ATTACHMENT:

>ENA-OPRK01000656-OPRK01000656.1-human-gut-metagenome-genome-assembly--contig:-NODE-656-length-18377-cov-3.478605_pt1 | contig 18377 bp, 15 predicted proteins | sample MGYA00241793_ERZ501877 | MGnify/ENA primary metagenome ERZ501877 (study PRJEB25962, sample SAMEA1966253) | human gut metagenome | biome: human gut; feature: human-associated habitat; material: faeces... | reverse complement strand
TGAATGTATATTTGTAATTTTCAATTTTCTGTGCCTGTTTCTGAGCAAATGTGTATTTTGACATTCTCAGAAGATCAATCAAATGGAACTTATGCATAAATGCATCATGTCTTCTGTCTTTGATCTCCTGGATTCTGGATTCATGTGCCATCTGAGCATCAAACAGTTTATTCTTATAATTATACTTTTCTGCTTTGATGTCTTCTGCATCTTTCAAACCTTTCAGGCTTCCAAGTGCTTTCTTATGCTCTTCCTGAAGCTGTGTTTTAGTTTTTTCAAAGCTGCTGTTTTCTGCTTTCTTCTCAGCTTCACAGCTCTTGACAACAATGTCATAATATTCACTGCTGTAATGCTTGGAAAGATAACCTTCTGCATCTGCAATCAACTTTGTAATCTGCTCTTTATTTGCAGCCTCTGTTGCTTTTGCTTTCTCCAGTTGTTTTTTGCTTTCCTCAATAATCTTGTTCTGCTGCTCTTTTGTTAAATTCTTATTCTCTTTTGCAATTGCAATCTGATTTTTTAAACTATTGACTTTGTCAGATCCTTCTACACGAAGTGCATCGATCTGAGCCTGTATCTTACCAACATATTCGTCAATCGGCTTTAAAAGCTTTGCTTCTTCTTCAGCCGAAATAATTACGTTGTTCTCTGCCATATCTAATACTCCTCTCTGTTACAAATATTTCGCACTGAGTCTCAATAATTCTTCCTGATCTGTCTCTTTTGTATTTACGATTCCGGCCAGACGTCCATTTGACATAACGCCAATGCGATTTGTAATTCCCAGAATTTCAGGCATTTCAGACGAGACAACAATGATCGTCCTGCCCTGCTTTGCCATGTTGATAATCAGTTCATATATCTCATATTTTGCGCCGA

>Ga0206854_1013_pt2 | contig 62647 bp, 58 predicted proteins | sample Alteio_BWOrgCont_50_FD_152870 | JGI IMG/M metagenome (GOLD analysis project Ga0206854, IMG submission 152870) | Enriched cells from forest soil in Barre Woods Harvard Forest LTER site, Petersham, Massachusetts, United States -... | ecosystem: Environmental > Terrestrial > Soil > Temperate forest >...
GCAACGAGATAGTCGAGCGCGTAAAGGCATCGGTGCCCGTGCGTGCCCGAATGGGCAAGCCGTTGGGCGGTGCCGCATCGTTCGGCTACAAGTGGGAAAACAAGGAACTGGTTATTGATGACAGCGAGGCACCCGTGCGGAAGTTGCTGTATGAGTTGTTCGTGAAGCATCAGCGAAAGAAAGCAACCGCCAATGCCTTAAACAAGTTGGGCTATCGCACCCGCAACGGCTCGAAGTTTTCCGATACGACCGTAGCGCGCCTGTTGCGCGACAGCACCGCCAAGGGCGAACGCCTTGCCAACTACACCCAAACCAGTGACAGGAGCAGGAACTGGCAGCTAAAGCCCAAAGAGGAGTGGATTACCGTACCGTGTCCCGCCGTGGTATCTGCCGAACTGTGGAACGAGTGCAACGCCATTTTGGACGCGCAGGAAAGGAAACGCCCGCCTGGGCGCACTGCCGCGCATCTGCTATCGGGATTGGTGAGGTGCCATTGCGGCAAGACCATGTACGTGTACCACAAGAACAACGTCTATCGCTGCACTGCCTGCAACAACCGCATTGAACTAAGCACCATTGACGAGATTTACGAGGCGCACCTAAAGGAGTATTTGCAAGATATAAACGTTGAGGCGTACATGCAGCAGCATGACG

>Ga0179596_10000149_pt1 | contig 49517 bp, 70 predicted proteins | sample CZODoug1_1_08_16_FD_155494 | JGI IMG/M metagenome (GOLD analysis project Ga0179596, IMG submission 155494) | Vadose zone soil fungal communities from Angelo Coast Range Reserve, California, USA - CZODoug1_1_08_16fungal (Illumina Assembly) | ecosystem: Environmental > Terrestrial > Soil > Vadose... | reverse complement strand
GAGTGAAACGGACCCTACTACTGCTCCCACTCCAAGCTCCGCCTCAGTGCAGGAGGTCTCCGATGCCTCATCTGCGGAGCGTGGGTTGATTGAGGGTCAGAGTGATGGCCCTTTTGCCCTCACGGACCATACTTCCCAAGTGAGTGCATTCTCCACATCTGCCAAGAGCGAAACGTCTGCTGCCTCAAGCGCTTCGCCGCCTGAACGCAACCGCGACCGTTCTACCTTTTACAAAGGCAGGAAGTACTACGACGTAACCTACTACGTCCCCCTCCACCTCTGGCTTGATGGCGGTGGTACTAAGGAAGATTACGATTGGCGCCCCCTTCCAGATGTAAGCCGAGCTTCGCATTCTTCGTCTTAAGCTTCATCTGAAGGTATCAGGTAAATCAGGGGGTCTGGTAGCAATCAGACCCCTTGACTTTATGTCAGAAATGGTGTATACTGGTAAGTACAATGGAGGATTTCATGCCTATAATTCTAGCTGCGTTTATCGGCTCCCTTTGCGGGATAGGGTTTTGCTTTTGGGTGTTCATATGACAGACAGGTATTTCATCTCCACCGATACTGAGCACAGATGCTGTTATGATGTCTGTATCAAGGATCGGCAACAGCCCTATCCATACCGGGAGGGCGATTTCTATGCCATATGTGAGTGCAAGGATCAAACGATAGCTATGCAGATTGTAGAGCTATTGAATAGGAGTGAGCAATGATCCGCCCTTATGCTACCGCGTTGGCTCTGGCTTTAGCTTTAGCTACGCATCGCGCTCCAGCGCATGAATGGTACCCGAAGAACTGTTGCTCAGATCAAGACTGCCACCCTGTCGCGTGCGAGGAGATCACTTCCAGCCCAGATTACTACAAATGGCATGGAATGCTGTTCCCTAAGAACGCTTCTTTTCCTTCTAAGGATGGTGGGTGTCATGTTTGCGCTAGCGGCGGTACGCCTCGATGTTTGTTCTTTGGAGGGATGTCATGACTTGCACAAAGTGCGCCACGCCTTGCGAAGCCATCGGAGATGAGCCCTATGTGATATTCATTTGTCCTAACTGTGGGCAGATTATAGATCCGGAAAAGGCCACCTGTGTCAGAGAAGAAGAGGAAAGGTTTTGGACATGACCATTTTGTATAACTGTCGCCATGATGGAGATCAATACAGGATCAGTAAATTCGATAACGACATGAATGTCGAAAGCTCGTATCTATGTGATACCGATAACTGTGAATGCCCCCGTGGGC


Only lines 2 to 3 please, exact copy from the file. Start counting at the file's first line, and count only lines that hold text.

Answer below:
TGAATGTATATTTGTAATTTTCAATTTTCTGTGCCTGTTTCTGAGCAAATGTGTATTTTGACATTCTCAGAAGATCAATCAAATGGAACTTATGCATAAATGCATCATGTCTTCTGTCTTTGATCTCCTGGATTCTGGATTCATGTGCCATCTGAGCATCAAACAGTTTATTCTTATAATTATACTTTTCTGCTTTGATGTCTTCTGCATCTTTCAAACCTTTCAGGCTTCCAAGTGCTTTCTTATGCTCTTCCTGAAGCTGTGTTTTAGTTTTTTCAAAGCTGCTGTTTTCTGCTTTCTTCTCAGCTTCACAGCTCTTGACAACAATGTCATAATATTCACTGCTGTAATGCTTGGAAAGATAACCTTCTGCATCTGCAATCAACTTTGTAATCTGCTCTTTATTTGCAGCCTCTGTTGCTTTTGCTTTCTCCAGTTGTTTTTTGCTTTCCTCAATAATCTTGTTCTGCTGCTCTTTTGTTAAATTCTTATTCTCTTTTGCAATTGCAATCTGATTTTTTAAACTATTGACTTTGTCAGATCCTTCTACACGAAGTGCATCGATCTGAGCCTGTATCTTACCAACATATTCGTCAATCGGCTTTAAAAGCTTTGCTTCTTCTTCAGCCGAAATAATTACGTTGTTCTCTGCCATATCTAATACTCCTCTCTGTTACAAATATTTCGCACTGAGTCTCAATAATTCTTCCTGATCTGTCTCTTTTGTATTTACGATTCCGGCCAGACGTCCATTTGACATAACGCCAATGCGATTTGTAATTCCCAGAATTTCAGGCATTTCAGACGAGACAACAATGATCGTCCTGCCCTGCTTTGCCATGTTGATAATCAGTTCATATATCTCATATTTTGCGCCGA

>Ga0206854_1013_pt2 | contig 62647 bp, 58 predicted proteins | sample Alteio_BWOrgCont_50_FD_152870 | JGI IMG/M metagenome (GOLD analysis project Ga0206854, IMG submission 152870) | Enriched cells from forest soil in Barre Woods Harvard Forest LTER site, Petersham, Massachusetts, United States -... | ecosystem: Environmental > Terrestrial > Soil > Temperate forest >...